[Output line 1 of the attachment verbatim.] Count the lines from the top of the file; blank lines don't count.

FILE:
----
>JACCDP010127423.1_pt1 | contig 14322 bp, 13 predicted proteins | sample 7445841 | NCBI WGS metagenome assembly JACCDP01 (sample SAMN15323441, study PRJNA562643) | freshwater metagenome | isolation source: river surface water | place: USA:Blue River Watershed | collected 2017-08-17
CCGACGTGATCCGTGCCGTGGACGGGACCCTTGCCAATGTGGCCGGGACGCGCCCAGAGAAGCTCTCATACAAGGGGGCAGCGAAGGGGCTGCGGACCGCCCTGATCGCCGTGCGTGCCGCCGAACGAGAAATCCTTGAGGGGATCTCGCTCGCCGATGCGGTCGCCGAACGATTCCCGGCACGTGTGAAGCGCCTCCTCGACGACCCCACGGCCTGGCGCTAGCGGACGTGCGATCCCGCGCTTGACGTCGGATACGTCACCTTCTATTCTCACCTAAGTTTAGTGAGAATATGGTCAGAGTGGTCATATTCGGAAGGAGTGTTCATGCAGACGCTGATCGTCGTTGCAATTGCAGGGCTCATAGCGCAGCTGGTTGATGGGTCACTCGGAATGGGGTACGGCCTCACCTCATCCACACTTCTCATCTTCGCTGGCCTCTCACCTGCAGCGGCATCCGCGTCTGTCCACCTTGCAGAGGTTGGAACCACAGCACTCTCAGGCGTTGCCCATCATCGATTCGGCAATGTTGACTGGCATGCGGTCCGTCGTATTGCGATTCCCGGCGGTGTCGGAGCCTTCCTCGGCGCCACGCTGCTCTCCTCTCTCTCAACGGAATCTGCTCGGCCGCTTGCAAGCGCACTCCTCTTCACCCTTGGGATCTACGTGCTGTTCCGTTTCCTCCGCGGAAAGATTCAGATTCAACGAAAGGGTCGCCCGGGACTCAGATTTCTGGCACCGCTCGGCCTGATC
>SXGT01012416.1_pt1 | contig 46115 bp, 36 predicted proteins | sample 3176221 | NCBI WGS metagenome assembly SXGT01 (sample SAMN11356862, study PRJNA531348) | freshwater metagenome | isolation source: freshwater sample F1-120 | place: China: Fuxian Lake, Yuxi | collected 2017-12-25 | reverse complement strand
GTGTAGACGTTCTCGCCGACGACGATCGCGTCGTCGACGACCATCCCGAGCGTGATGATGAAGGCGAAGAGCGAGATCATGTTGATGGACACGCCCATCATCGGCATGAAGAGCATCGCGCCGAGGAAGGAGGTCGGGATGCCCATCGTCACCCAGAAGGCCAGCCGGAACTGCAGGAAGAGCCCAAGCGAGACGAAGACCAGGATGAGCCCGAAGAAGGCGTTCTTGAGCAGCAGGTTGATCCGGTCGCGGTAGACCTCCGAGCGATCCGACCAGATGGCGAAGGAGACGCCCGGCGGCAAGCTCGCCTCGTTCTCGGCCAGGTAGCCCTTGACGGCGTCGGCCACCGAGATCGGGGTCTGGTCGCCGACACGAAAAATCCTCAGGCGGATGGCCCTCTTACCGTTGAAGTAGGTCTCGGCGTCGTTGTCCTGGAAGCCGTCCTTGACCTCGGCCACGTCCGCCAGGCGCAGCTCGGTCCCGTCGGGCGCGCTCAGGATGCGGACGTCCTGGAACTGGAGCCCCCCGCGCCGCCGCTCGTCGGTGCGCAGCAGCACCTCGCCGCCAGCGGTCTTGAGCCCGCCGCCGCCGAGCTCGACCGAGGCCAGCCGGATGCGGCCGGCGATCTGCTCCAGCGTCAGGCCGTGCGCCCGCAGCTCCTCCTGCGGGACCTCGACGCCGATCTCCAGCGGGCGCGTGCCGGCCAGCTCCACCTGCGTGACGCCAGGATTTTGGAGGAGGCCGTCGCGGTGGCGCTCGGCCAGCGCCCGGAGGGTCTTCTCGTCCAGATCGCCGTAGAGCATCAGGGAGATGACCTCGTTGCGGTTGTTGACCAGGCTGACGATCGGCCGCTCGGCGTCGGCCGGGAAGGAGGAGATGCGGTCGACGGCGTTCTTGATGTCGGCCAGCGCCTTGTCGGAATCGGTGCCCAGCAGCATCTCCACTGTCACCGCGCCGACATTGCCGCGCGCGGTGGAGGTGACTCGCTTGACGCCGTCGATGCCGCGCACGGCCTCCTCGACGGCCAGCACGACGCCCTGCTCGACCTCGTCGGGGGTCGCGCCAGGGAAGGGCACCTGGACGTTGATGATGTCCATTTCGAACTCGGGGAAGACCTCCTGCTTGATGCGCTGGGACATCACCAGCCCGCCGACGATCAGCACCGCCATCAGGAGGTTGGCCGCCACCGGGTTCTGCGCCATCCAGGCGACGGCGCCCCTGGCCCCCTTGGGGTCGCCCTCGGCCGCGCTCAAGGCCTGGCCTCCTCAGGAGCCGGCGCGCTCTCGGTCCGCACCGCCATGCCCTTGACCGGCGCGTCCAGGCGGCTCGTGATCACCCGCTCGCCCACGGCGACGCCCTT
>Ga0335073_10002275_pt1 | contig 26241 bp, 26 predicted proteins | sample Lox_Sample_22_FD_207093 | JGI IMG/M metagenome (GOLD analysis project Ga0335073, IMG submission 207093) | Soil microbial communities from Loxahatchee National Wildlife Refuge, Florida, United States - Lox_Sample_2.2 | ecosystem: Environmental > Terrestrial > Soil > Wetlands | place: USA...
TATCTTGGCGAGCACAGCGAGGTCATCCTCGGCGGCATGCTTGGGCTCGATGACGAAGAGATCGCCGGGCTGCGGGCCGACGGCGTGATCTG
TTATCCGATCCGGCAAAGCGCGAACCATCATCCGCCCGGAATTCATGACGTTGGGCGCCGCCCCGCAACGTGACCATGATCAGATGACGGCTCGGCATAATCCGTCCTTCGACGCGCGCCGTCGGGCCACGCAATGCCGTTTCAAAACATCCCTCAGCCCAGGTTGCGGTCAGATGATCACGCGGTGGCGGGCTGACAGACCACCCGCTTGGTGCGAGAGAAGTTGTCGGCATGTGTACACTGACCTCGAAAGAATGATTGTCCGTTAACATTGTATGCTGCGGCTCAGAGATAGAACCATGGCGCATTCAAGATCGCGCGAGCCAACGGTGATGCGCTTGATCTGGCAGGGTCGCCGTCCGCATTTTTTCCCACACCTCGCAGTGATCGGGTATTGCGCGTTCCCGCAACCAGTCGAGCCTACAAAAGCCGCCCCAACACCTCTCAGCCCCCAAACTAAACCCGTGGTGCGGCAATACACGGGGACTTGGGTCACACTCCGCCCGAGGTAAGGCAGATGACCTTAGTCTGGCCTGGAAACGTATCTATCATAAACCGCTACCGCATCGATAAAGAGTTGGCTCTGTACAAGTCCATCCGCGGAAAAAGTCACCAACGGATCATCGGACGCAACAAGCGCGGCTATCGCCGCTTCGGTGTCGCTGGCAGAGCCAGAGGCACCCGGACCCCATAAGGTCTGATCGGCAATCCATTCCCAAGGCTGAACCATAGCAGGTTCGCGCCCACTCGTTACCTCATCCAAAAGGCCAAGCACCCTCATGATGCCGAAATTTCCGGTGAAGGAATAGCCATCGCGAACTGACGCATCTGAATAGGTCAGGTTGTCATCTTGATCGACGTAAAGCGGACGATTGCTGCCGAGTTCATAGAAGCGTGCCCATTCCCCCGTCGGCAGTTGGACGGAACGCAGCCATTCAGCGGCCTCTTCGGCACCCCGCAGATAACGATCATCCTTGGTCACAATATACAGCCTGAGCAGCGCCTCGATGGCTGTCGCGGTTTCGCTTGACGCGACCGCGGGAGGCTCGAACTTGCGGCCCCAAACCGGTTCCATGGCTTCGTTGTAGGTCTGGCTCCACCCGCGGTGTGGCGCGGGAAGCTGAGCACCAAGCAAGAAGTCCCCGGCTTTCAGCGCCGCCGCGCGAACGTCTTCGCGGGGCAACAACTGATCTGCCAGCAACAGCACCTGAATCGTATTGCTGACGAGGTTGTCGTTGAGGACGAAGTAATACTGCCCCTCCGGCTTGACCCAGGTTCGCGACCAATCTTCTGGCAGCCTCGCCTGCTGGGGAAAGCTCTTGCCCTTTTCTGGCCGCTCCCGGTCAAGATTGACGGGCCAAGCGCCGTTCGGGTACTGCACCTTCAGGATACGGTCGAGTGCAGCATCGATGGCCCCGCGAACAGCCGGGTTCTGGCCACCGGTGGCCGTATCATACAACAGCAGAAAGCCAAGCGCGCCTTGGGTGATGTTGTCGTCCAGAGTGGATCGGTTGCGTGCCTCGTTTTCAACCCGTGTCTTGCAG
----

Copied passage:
>JACCDP010127423.1_pt1 | contig 14322 bp, 13 predicted proteins | sample 7445841 | NCBI WGS metagenome assembly JACCDP01 (sample SAMN15323441, study PRJNA562643) | freshwater metagenome | isolation source: river surface water | place: USA:Blue River Watershed | collected 2017-08-17